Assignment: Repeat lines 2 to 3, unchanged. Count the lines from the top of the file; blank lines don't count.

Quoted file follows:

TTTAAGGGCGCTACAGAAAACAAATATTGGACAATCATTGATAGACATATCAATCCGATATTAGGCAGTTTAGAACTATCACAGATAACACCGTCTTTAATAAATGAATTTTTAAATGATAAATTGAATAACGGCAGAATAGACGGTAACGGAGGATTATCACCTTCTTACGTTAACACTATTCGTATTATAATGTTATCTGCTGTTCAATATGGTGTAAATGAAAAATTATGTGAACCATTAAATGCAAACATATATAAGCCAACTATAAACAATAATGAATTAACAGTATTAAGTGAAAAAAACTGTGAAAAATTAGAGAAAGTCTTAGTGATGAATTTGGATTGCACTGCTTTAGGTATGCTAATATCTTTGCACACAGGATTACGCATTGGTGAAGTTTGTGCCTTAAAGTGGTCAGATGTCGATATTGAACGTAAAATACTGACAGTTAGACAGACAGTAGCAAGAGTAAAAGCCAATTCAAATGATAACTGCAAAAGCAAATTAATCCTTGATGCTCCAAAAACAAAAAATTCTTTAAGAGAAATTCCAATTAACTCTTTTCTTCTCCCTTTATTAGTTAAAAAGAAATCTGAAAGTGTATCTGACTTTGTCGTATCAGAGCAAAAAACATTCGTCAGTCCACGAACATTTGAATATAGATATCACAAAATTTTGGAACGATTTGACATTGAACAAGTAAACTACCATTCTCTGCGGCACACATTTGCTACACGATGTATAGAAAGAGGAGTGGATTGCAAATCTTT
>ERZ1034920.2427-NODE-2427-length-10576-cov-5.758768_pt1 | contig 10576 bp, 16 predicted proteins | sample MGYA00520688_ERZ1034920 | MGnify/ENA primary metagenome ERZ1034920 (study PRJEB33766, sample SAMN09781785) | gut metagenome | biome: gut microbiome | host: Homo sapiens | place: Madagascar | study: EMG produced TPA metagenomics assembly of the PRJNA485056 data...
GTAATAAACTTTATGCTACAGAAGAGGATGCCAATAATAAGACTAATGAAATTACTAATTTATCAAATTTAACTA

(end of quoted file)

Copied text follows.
>ERZ1034920.2427-NODE-2427-length-10576-cov-5.758768_pt1 | contig 10576 bp, 16 predicted proteins | sample MGYA00520688_ERZ1034920 | MGnify/ENA primary metagenome ERZ1034920 (study PRJEB33766, sample SAMN09781785) | gut metagenome | biome: gut microbiome | host: Homo sapiens | place: Madagascar | study: EMG produced TPA metagenomics assembly of the PRJNA485056 data...
GTAATAAACTTTATGCTACAGAAGAGGATGCCAATAATAAGACTAATGAAATTACTAATTTATCAAATTTAACTA